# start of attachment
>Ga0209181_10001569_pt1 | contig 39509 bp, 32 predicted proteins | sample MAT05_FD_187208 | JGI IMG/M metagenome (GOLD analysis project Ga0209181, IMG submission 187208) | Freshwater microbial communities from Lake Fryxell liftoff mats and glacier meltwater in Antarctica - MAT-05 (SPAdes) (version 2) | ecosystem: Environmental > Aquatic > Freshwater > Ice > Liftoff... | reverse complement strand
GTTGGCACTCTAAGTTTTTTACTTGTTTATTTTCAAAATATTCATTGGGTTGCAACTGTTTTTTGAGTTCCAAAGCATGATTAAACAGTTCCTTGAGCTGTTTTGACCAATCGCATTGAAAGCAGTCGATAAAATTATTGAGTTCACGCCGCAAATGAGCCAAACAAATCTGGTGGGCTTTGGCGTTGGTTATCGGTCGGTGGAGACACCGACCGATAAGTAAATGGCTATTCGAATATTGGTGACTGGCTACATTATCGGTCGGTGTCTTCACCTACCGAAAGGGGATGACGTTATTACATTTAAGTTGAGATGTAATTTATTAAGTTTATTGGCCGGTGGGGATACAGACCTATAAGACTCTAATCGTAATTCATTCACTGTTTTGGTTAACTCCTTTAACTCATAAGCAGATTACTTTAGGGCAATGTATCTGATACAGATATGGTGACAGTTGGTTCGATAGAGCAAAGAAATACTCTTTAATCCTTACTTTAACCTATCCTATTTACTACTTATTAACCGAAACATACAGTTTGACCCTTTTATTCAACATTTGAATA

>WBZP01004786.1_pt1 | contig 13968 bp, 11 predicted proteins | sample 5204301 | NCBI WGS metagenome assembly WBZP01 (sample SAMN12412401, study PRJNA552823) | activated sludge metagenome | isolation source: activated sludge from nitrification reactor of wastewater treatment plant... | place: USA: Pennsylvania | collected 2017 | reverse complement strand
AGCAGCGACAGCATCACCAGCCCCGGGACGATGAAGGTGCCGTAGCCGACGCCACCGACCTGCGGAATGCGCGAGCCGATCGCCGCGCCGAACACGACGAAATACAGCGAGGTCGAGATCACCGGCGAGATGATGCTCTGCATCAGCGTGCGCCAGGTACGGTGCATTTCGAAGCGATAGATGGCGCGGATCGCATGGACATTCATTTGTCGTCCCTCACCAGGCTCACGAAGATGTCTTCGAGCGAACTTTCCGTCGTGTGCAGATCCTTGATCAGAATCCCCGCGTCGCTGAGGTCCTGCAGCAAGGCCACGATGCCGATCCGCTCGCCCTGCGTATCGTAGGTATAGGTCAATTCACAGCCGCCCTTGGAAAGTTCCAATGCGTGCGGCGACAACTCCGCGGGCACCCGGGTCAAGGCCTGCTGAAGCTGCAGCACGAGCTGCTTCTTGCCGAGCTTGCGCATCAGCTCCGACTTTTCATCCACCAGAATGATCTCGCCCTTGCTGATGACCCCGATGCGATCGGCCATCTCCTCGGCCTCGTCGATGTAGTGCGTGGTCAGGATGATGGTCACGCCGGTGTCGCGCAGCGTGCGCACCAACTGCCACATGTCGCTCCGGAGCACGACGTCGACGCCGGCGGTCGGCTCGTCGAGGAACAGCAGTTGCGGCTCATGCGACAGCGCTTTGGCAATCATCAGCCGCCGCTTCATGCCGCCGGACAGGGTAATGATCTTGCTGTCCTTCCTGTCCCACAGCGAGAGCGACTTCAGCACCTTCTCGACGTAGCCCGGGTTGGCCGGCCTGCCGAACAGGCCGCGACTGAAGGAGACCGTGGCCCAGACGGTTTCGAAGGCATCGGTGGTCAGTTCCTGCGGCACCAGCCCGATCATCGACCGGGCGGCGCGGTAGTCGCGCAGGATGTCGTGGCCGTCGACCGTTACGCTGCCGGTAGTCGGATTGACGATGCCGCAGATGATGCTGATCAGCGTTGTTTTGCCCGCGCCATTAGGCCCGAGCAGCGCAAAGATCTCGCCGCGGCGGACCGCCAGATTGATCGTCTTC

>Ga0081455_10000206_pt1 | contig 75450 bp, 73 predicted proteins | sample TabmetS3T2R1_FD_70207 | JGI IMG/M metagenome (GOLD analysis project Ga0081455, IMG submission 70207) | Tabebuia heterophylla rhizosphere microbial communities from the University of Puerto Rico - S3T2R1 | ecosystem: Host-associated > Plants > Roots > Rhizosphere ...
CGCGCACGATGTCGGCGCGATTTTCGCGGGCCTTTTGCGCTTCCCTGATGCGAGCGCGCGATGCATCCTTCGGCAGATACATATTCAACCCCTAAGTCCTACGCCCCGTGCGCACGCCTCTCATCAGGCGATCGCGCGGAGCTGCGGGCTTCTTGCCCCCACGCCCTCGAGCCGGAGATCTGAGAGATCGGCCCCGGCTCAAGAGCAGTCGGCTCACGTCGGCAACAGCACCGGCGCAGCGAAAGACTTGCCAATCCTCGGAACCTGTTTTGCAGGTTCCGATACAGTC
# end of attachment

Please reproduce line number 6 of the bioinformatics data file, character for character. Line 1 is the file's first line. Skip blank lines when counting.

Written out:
CGCGCACGATGTCGGCGCGATTTTCGCGGGCCTTTTGCGCTTCCCTGATGCGAGCGCGCGATGCATCCTTCGGCAGATACATATTCAACCCCTAAGTCCTACGCCCCGTGCGCACGCCTCTCATCAGGCGATCGCGCGGAGCTGCGGGCTTCTTGCCCCCACGCCCTCGAGCCGGAGATCTGAGAGATCGGCCCCGGCTCAAGAGCAGTCGGCTCACGTCGGCAACAGCACCGGCGCAGCGAAAGACTTGCCAATCCTCGGAACCTGTTTTGCAGGTTCCGATACAGTC